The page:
“We’ve always believed in integrated practice,” Hodgin said, “but more and more clients are asking for us to provide that.”

That doesn’t mean RDG’s primary focus on architecture has changed. Some of its recent Greater Des Moines projects include the Davis Brown Tower, Wellmark Blue Cross and Blue Shield’s new headquarters, major renovations to Dowling Catholic High School, improvements to Iowa State University’s Jack Trice Stadium, restoration of the Capitol and enhancements to Interstate 235.

RDG also is taking its services outside Iowa. Last year, it did work in 34 states and is now looking internationally, with a pro bono village project in Africa and potential work in India in restoration and health care.

The Des Moines-based company, which now has 195 employees in six offices across the country, plans to continue to grow as demand dictates.

“We aren’t getting a map out and throwing darts at it, saying it has to be in this state or we have to be in this city,” Hodgin said. But RDG is looking for new opportunities to let some of its younger staff members advance their careers. “We do have some folks who are looking at retirement,” Hodgin said, “but also more young folks that need to have key opportunities to grow, and we think the only way we can really make that happen is to continue to keep a mindful eye on growth.”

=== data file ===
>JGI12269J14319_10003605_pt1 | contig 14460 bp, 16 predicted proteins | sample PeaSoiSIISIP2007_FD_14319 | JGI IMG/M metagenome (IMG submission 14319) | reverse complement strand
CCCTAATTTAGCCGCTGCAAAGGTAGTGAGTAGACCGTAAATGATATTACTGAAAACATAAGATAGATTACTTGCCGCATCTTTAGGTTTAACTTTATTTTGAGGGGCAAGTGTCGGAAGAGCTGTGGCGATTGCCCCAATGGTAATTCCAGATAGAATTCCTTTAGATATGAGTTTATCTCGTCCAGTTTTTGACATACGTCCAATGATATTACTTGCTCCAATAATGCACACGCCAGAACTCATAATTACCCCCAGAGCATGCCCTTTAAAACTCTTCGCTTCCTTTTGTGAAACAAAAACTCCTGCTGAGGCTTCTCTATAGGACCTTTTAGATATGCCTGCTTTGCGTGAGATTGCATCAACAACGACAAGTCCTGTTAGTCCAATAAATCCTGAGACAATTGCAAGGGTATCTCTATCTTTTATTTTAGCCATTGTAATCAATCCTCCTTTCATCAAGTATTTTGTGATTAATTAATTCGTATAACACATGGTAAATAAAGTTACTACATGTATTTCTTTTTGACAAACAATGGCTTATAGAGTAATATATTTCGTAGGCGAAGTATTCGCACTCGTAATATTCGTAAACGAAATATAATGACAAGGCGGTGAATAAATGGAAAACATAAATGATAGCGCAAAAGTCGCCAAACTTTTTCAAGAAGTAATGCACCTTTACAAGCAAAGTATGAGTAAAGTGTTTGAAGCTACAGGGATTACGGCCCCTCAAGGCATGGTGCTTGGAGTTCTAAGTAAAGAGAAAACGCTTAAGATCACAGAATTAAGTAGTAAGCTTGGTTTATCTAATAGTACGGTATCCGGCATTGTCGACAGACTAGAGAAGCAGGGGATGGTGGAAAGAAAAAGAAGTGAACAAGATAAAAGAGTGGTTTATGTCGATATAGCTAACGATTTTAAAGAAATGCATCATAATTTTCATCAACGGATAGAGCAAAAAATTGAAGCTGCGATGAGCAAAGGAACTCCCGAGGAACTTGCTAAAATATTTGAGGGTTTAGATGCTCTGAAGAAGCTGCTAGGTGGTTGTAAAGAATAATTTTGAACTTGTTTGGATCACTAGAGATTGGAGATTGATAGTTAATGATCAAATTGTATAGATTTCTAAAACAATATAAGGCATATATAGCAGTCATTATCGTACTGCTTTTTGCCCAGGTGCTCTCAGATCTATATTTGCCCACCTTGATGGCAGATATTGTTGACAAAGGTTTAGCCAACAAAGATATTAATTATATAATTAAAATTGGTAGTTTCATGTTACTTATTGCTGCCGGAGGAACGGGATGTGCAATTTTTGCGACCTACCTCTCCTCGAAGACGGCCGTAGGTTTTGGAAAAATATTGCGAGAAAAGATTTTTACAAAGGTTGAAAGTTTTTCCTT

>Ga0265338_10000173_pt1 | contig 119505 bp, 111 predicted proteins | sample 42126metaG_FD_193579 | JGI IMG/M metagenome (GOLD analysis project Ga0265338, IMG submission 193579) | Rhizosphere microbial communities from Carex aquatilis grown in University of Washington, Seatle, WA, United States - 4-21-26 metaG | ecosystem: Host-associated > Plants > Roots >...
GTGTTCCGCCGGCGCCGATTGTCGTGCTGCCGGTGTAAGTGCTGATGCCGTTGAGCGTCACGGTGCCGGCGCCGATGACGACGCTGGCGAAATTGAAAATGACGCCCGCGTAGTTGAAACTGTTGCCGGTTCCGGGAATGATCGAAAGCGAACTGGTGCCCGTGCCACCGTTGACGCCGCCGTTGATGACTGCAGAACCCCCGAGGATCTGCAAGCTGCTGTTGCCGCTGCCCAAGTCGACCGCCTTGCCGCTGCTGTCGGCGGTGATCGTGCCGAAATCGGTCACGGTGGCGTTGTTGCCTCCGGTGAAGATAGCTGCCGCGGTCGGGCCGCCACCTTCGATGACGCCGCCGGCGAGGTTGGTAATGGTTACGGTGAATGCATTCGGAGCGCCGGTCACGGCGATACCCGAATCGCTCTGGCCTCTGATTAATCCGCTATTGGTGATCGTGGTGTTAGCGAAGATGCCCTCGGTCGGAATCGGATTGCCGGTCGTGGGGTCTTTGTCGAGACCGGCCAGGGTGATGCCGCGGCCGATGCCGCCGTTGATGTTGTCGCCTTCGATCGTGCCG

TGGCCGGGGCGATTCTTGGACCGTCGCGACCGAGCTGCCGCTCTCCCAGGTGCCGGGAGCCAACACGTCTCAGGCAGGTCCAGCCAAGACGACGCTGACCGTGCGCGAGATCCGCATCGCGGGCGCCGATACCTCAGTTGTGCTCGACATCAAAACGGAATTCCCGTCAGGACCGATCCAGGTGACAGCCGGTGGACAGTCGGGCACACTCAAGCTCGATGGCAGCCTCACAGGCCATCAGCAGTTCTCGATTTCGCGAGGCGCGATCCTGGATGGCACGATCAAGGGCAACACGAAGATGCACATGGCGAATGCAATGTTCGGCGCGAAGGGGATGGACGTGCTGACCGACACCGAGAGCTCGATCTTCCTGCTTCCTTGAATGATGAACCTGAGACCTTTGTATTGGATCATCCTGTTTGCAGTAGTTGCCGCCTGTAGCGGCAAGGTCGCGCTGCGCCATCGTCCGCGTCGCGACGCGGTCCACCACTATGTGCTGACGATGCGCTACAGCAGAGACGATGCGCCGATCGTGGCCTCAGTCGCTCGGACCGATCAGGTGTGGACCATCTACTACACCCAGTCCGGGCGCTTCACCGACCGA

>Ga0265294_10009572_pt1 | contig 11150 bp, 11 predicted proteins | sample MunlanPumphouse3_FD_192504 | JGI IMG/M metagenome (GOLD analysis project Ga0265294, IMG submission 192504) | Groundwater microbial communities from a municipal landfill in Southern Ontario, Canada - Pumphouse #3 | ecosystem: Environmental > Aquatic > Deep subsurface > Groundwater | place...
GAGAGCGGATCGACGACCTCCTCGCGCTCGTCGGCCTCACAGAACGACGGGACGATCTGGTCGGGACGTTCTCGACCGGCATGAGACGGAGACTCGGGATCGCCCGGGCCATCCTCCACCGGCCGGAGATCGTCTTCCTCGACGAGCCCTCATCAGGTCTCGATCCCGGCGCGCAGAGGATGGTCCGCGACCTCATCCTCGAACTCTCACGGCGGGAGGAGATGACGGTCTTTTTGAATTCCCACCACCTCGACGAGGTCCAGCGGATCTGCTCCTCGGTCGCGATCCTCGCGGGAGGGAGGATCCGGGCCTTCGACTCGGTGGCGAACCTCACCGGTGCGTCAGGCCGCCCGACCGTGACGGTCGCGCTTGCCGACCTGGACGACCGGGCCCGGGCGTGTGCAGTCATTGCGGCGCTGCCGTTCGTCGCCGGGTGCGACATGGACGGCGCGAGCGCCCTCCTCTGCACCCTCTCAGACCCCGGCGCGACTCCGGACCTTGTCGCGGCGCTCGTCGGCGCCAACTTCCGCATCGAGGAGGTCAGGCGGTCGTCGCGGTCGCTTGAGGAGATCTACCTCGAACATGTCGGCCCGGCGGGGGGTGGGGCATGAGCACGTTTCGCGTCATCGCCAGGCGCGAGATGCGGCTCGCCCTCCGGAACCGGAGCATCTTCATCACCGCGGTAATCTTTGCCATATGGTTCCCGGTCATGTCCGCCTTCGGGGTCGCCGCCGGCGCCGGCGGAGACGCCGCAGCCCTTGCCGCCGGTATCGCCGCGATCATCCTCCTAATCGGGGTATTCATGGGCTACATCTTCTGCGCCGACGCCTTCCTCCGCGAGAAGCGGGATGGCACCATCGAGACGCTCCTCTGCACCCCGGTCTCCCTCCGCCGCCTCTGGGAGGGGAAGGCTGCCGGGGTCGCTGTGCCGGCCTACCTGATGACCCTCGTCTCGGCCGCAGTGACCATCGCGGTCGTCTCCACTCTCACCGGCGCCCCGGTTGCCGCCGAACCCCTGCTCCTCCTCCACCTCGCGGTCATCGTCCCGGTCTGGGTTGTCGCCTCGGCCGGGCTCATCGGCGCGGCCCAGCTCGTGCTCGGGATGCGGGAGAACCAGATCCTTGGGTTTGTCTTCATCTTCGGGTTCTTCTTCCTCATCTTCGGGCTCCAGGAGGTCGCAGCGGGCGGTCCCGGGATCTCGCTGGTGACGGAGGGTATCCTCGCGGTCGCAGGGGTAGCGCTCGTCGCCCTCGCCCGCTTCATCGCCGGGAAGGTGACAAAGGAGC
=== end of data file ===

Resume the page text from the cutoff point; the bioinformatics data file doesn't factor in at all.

RUNNERS-UP: SVPA Architects Inc.; INVISION Architecture


Wells Fargo Bank Iowa

Small business owners in Iowa are likely to know Wells Fargo Bank. After all, Wells Fargo extended more than $227 million in loans under $100,000 to more than 8,800 small businesses in the state in 2006, the latest figures available. That represented a 21 percent increase in both dollar volume and number of loans from a year earlier.

The Wells Fargo commercial banking team also provides credit, treasury management, investment management, online services and other customized financial products and services through more than 80 offices in 30 states, including its regional commercial banking office at 666 Walnut St. in Des Moines.